Around the world, more than 800,000 people die by suicide per year. It is more likely that the true number of suicides is closer to two million. The impact on families of suicides and unnatural deaths are devastating and long reaching. On average more people die by suicide than die due to wars and civil strife. We are beginning to realise the extensiveness of the suicides crises however it is time that we focused the discussion on reducing the number of people dying from suicide; preventing suicide. The majority of suicides are preventable. The majority of suicides are believed to have stressors arising from poverty. Social health and social cohesion can be improved. Far too many suicides are the result of identity crises – racialism, racism, gender, the psychosocial self, the sense of helplessness, powerlessness, a sense of low or of too high expectations. In May, 2013, the 66th World Health Assembly adopted the first ever Mental Health Action Plan of the World Health Organisation (WHO). Suicide prevention is an integral part of the plan. The plan’s immediate target is to reduce suicide in countries by 10 per cent in 2020. It has long been my contention that despite the evidence that many premature and unnatural deaths, which include suicide, are preventable, suicide is a low priority for governments. I have argued directly with Government Ministers that there is no greater legacy they can have than in the improving of lives and in the saving of lives. According to the World Health Organisation, an estimated 804,000 suicides were reported globally in 2012. The global suicide rate is 11.4 suicides per 100,000 population – 15 male suicides per 100,000 male population and 8 female suicides per 100,000 female population.
Suicide is a deeper problem in wealthier countries, where three times as many males suicide than do females. In the poorer countries the gender divide is less, where 1.5 males suicide to each female suicide. Extreme poverty is a more pronounced factor in poorer countries whereas in richer countries a sense of failure is a more pronounced factor. Then there are countries such as Australia – which is both rich and poor. It is the world’s second wealthiest nation per capita and the world’s 12th largest economy. But for the descendants of its First Peoples – its Aboriginal and/or Torres Strait Islander peoples – for the majority of them poverty and for far too many extreme poverty are their whole world. Australia has a relatively high suicide rate, in line with the high rates of western nations as opposed to the lower suicide rates of Middle Eastern and African nations. However, Australia’s Aboriginal and/or Torres Strait Islander peoples overall have more than double the national rate of suicide, and in some regions six and seven times the national suicide rate. Some regional Aboriginal youth suicide rates are among the highest in the world. Within developed nations where there is a colonial oppressor past, the descendants of their First Peoples, endure disproportionately high suicide rates. Opposed to this are poor countries without colonial oppressor histories where equivalent poverty to say that of which exists for a significant proportion of the Aboriginal and/or Torres Strait Islander peoples of Australia. Their suicide rates are lower to those of peoples with a colonial oppressor past. Therefore racialization, racism and the clash of cultural settings, resistance to assimilation are direct factors contributing to the high rate of suicides in countries with colonial oppressor histories.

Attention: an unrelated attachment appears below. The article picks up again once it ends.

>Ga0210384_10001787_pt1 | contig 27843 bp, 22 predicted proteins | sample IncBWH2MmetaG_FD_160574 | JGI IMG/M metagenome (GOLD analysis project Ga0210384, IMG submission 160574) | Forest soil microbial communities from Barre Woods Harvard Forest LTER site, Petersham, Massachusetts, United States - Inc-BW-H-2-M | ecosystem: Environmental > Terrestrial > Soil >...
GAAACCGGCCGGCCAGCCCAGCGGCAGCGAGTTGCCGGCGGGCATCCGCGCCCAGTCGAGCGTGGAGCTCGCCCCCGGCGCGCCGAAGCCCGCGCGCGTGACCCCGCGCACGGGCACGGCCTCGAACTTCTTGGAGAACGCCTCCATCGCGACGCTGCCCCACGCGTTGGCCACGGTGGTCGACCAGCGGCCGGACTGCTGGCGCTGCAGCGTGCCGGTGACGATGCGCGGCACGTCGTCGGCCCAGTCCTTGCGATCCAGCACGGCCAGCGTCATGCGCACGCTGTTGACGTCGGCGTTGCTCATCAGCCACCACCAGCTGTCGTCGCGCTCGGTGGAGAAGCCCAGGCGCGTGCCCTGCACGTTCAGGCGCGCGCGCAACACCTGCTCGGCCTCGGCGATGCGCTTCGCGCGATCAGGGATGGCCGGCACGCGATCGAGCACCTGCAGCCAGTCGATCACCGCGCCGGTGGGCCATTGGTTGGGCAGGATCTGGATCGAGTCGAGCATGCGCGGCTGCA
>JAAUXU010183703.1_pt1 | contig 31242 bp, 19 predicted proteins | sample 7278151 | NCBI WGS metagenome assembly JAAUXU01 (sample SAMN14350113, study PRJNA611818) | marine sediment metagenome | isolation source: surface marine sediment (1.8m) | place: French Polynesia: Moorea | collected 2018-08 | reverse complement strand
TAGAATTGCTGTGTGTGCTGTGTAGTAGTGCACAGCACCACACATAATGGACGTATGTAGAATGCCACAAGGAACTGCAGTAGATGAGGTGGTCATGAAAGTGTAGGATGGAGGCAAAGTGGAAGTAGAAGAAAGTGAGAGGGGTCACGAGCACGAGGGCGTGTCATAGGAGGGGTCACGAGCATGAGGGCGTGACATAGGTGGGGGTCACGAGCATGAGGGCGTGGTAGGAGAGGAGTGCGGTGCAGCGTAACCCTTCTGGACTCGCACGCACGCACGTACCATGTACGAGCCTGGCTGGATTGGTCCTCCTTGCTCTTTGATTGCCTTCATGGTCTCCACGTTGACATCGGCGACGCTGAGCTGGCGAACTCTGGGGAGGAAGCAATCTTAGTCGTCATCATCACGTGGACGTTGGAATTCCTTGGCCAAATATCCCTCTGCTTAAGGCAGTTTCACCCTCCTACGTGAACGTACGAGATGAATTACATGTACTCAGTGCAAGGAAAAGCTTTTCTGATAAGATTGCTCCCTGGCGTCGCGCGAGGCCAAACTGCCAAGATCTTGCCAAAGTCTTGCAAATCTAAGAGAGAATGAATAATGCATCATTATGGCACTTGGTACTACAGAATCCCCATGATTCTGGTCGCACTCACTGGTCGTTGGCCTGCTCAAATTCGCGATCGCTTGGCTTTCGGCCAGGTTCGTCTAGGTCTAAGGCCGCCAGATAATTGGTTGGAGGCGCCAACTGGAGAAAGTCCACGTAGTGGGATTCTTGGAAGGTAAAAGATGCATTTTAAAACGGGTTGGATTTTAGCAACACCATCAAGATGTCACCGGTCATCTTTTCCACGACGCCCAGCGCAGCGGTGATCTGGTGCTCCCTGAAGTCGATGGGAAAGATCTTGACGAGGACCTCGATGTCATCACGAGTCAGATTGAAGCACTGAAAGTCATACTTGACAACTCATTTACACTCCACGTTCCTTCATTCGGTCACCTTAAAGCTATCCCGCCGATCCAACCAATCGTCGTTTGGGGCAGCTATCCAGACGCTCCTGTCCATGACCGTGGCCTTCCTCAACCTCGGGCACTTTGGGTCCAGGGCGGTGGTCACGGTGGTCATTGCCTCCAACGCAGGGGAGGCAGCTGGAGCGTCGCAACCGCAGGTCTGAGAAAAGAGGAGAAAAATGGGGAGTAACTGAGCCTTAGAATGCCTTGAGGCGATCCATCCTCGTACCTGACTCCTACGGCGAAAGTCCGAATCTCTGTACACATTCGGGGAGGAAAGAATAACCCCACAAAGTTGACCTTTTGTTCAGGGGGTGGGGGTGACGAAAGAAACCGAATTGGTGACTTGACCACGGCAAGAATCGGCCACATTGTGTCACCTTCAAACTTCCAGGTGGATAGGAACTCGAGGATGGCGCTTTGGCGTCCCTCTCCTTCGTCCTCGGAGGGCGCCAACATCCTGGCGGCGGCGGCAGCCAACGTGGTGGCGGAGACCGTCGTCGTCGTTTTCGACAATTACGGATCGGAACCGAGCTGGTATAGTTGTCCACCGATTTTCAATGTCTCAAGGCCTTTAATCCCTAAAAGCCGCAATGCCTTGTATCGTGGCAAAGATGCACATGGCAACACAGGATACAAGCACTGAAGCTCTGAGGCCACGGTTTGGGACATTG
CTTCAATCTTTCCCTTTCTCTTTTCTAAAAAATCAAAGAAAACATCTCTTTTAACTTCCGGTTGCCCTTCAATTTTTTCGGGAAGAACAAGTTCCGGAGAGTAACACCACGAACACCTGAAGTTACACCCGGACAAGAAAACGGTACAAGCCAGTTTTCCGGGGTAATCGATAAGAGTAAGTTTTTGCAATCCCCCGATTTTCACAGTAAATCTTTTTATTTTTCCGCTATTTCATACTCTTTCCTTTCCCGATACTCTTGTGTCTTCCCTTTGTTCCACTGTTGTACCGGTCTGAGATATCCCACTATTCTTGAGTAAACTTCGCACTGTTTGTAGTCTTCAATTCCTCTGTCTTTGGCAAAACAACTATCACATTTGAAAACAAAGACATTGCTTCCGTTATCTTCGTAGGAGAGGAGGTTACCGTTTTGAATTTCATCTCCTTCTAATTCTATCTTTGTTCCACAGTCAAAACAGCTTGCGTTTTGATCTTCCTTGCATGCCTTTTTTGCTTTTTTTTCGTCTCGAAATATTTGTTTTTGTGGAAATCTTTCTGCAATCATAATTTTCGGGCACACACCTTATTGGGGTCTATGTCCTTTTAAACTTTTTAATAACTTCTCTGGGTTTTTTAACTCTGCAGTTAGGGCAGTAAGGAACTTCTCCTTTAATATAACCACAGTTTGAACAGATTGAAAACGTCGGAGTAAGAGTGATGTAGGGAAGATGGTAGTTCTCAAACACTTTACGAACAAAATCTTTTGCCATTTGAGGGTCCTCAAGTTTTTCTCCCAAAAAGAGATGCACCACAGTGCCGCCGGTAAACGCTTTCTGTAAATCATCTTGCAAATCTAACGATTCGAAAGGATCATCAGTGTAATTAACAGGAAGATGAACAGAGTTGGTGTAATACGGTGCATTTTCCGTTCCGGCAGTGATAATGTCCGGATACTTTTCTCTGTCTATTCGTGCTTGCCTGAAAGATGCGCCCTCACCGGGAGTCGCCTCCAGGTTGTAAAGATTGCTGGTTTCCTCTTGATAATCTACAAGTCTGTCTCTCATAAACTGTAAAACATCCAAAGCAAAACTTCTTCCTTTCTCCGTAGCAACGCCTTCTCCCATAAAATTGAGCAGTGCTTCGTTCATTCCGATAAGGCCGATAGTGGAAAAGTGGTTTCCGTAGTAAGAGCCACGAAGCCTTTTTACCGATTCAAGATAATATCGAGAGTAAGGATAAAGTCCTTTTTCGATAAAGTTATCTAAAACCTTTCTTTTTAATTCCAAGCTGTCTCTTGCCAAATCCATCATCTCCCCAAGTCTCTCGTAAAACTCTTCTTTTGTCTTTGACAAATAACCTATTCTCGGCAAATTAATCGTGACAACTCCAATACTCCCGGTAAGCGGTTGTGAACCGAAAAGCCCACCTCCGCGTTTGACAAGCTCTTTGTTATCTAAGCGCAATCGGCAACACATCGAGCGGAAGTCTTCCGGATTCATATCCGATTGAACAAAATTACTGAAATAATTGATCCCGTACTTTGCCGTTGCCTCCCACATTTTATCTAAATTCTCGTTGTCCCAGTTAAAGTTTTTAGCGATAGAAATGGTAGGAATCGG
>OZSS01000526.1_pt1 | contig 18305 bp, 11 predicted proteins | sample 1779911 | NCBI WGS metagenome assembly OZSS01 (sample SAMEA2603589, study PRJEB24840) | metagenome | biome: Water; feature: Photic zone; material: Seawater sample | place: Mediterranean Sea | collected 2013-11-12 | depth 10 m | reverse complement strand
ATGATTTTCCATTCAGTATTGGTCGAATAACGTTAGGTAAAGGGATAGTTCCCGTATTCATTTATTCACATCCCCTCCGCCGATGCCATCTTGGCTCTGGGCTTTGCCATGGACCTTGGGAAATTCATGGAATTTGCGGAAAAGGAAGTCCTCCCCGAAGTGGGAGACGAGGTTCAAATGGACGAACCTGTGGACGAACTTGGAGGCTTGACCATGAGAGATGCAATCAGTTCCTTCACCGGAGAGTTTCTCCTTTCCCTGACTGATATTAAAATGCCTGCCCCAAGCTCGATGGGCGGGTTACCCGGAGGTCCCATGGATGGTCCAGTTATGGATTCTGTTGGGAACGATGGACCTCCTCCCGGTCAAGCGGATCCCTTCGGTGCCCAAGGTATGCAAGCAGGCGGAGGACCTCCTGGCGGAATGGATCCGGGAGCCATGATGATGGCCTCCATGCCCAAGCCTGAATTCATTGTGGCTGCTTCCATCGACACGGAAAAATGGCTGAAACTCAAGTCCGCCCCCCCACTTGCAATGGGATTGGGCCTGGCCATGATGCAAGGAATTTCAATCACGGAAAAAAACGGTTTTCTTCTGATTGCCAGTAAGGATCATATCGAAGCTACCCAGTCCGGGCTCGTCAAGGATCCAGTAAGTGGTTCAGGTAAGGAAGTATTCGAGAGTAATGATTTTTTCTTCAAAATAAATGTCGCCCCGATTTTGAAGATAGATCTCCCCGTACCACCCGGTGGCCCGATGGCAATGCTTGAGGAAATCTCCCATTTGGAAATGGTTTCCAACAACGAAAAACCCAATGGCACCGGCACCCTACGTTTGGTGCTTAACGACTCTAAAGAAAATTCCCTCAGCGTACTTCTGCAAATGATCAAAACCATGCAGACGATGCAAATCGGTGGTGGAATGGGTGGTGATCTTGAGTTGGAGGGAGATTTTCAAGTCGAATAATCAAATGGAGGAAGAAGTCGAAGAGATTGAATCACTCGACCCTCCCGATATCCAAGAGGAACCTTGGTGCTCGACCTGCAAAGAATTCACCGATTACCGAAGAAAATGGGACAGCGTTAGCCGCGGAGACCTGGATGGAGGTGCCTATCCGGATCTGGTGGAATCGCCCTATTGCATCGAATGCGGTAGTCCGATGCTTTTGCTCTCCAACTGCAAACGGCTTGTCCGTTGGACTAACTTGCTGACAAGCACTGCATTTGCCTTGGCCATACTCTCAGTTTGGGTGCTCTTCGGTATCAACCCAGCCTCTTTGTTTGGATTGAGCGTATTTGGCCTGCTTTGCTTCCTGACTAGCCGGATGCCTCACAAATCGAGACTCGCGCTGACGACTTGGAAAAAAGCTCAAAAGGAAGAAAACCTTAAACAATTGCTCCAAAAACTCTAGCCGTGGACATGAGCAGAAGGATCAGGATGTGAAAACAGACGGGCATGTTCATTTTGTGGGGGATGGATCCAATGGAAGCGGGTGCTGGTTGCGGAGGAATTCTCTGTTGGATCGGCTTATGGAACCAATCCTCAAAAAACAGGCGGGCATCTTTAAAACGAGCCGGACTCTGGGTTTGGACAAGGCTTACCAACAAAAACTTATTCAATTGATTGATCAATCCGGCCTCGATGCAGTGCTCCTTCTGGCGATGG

Today, 28 countries have national suicide prevention strategies. This is only the beginning. Suicide prevention must be at the fore of any national agenda. Suicide prevention needs to focus on identity, cultural rights, social health, social cohesion and the basic fact that those most vulnerable need support 24/7 – people need people; it goes no-how else. I have written more than 200 articles on suicide and on suicide prevention. I have completed a book on suicide and suicide prevention and I am working on a documentary series on the extensiveness of suicides and of the many various issues. This article in The Stringer is the first in a near daily series on suicide prevention and the ways forward – the discussions that we must have.
We need each other – end and beginning of story.
This article first appeared The Stringer, 23 February 2015.